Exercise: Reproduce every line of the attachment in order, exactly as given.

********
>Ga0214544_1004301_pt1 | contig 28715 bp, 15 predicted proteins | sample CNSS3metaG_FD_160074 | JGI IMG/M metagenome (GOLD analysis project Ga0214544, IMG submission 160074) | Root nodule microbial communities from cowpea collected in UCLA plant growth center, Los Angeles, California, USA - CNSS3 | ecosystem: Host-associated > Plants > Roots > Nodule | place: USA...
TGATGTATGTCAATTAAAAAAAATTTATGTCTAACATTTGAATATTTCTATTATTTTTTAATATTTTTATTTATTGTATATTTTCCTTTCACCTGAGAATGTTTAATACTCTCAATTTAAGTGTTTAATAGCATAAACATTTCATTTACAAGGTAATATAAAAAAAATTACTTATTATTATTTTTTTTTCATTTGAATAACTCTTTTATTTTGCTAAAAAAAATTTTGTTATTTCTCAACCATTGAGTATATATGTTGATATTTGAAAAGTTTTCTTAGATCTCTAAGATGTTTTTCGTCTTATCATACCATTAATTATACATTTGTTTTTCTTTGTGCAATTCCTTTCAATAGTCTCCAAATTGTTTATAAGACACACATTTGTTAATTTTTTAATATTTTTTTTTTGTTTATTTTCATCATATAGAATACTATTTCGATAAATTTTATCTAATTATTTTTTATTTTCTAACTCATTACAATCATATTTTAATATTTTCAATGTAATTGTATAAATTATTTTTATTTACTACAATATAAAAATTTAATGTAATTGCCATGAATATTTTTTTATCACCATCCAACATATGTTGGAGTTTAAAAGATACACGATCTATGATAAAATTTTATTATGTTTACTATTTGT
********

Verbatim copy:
>Ga0214544_1004301_pt1 | contig 28715 bp, 15 predicted proteins | sample CNSS3metaG_FD_160074 | JGI IMG/M metagenome (GOLD analysis project Ga0214544, IMG submission 160074) | Root nodule microbial communities from cowpea collected in UCLA plant growth center, Los Angeles, California, USA - CNSS3 | ecosystem: Host-associated > Plants > Roots > Nodule | place: USA...
TGATGTATGTCAATTAAAAAAAATTTATGTCTAACATTTGAATATTTCTATTATTTTTTAATATTTTTATTTATTGTATATTTTCCTTTCACCTGAGAATGTTTAATACTCTCAATTTAAGTGTTTAATAGCATAAACATTTCATTTACAAGGTAATATAAAAAAAATTACTTATTATTATTTTTTTTTCATTTGAATAACTCTTTTATTTTGCTAAAAAAAATTTTGTTATTTCTCAACCATTGAGTATATATGTTGATATTTGAAAAGTTTTCTTAGATCTCTAAGATGTTTTTCGTCTTATCATACCATTAATTATACATTTGTTTTTCTTTGTGCAATTCCTTTCAATAGTCTCCAAATTGTTTATAAGACACACATTTGTTAATTTTTTAATATTTTTTTTTTGTTTATTTTCATCATATAGAATACTATTTCGATAAATTTTATCTAATTATTTTTTATTTTCTAACTCATTACAATCATATTTTAATATTTTCAATGTAATTGTATAAATTATTTTTATTTACTACAATATAAAAATTTAATGTAATTGCCATGAATATTTTTTTATCACCATCCAACATATGTTGGAGTTTAAAAGATACACGATCTATGATAAAATTTTATTATGTTTACTATTTGT